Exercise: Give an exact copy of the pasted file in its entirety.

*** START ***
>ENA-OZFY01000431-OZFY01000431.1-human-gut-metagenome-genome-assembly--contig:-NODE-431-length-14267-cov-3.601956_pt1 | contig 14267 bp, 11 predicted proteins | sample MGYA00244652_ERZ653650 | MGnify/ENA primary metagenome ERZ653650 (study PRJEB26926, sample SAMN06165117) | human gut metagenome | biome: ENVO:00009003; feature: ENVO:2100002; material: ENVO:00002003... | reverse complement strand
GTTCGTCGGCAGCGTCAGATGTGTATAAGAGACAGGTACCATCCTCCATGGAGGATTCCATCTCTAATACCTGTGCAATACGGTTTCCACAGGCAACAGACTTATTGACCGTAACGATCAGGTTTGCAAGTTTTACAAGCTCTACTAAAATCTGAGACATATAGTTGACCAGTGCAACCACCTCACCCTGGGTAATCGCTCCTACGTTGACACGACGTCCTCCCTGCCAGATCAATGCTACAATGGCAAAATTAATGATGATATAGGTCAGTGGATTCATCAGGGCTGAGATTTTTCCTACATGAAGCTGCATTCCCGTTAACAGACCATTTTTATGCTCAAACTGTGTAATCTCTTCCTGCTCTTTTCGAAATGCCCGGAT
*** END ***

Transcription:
>ENA-OZFY01000431-OZFY01000431.1-human-gut-metagenome-genome-assembly--contig:-NODE-431-length-14267-cov-3.601956_pt1 | contig 14267 bp, 11 predicted proteins | sample MGYA00244652_ERZ653650 | MGnify/ENA primary metagenome ERZ653650 (study PRJEB26926, sample SAMN06165117) | human gut metagenome | biome: ENVO:00009003; feature: ENVO:2100002; material: ENVO:00002003... | reverse complement strand
GTTCGTCGGCAGCGTCAGATGTGTATAAGAGACAGGTACCATCCTCCATGGAGGATTCCATCTCTAATACCTGTGCAATACGGTTTCCACAGGCAACAGACTTATTGACCGTAACGATCAGGTTTGCAAGTTTTACAAGCTCTACTAAAATCTGAGACATATAGTTGACCAGTGCAACCACCTCACCCTGGGTAATCGCTCCTACGTTGACACGACGTCCTCCCTGCCAGATCAATGCTACAATGGCAAAATTAATGATGATATAGGTCAGTGGATTCATCAGGGCTGAGATTTTTCCTACATGAAGCTGCATTCCCGTTAACAGACCATTTTTATGCTCAAACTGTGTAATCTCTTCCTGCTCTTTTCGAAATGCCCGGAT